2006-10-02 / The Times, London / Hilary Finch
The start of a major orchestral season: no conductor, and only a handful of players. What was this? Well, Mark Elder knows the power of a delayed entry, and he took a back seat for the first half of the evening, handing it over to a pianist, a flautist, a fiddler and a clutch of chamber musicians — for a Brandenburg Concerto.
But not before he had made two announcements. First, that the concert was to be dedicated to the memory of John MacMurray, the Hallé’s principal trumpet, who died in August. And second, to welcome the pianist Angela Hewitt, who, just that afternoon, had received the accolade of Artist of the Year at the Gramophone Awards.
So there was quite a sense of occasion when Hewitt, Katherine Baker (flute) and Paul Barritt (violin) strode on stage, and the Bach began. Hewitt’s slight, glittering green figure raised both arms, like an exquisite dragonfly poised for flight — and the music levitated into being. With mesmerising finesse, Hewitt’s brain and fingers threaded their way through the trills and modulations of flute and violin. And then she’d bend low, smiling, over the keyboard, as though communicating with Bach’s innermost spirit — and proving, in her cadenza, that she was in vibrant touch with his entire nerve system.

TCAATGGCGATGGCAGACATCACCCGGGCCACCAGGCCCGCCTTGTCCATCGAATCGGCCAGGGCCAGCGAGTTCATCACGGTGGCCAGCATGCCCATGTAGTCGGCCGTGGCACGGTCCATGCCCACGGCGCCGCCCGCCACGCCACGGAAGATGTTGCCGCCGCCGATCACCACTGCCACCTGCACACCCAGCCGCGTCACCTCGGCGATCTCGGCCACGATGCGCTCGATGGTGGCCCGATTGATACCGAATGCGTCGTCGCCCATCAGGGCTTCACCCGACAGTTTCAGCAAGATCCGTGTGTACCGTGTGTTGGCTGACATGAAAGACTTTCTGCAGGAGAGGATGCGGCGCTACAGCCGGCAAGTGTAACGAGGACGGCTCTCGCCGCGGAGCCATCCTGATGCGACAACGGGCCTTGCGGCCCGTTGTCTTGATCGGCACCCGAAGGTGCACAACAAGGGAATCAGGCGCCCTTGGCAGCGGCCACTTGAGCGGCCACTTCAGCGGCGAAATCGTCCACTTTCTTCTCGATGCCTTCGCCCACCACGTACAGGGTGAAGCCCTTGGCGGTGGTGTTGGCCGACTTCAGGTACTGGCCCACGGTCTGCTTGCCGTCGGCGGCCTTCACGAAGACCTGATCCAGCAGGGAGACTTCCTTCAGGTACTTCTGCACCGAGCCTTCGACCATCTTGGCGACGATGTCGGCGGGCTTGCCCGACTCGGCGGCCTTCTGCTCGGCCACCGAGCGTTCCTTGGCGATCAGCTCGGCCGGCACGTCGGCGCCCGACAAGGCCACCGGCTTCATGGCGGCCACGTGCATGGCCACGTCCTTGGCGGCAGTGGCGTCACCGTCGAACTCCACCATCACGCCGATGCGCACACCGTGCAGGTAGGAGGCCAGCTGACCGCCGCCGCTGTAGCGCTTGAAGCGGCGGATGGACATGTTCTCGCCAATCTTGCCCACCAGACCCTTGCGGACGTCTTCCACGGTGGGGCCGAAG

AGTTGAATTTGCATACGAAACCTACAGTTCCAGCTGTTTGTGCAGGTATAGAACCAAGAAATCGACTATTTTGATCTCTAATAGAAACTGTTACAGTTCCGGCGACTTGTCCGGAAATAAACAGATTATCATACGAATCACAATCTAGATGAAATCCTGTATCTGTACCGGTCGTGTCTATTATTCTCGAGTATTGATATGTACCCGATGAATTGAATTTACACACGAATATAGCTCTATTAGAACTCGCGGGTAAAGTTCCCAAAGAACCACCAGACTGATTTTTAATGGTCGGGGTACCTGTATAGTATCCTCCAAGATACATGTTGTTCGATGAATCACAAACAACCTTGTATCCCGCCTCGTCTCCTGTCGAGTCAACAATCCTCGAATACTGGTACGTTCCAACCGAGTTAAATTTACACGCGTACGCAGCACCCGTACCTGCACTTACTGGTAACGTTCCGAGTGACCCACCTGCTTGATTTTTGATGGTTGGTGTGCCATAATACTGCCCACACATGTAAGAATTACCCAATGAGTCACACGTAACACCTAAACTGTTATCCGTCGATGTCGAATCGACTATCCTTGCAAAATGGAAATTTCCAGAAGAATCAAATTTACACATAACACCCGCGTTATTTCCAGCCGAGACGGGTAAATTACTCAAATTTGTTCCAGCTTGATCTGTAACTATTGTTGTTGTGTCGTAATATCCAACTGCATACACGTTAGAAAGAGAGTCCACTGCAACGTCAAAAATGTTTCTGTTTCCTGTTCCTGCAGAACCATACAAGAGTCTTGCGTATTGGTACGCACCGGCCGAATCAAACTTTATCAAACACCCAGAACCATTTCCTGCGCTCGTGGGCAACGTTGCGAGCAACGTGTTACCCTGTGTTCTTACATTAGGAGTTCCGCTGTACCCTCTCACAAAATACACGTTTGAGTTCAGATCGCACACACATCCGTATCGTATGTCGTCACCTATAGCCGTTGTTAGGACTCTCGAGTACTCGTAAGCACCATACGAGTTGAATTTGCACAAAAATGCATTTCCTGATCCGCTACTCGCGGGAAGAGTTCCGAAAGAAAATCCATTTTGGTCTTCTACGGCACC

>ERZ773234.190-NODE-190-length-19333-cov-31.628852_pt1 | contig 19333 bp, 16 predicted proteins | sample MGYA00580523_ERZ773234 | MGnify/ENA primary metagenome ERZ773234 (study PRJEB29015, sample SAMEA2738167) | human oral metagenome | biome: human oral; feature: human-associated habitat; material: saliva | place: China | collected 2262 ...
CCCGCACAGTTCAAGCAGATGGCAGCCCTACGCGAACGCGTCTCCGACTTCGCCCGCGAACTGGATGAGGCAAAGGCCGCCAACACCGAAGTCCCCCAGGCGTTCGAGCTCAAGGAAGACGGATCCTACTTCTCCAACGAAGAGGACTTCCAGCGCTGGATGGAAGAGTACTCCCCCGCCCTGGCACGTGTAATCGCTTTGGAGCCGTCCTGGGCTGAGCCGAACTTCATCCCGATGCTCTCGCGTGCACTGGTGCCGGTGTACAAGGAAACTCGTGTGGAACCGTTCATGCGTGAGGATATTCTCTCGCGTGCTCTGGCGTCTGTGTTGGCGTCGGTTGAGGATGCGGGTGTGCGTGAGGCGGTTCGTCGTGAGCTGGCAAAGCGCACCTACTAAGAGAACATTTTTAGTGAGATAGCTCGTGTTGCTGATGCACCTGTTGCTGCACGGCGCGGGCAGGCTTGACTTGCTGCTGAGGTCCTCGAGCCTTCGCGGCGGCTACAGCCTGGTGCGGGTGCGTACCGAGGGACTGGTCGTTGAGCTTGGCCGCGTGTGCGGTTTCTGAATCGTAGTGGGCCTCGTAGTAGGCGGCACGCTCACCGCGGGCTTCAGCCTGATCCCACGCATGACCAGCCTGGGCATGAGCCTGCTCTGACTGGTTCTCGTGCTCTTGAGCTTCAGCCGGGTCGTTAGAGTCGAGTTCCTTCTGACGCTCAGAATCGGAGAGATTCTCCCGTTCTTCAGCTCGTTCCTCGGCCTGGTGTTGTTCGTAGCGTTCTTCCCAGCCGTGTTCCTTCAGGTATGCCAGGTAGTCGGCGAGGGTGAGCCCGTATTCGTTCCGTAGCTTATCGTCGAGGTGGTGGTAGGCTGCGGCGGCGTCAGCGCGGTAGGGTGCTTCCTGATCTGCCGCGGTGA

The sense of close communion with Bach’s secret thoughts that characterised this performance must have resembled the state in which Mahler found himself as he began to compose his Fifth Symphony. His close study of Bach was revealed in the Hallé’s brilliantly articulated playing of the music’s polyphony. But what was truly remarkable about this performance was its sense of unfettered song.
Elder understands every inflection of this music’s language, every intake of breath, relating it instinctively to its Austrian roots. And he reminded us, in the slender, lissom melody of the slow movement, that Mahler had also been studying Schumann’s songs at this time. The Adagietto grew out of and returned into dream, passing as swiftly and as elusively as our experience of this exceptional performance of the symphony as a whole.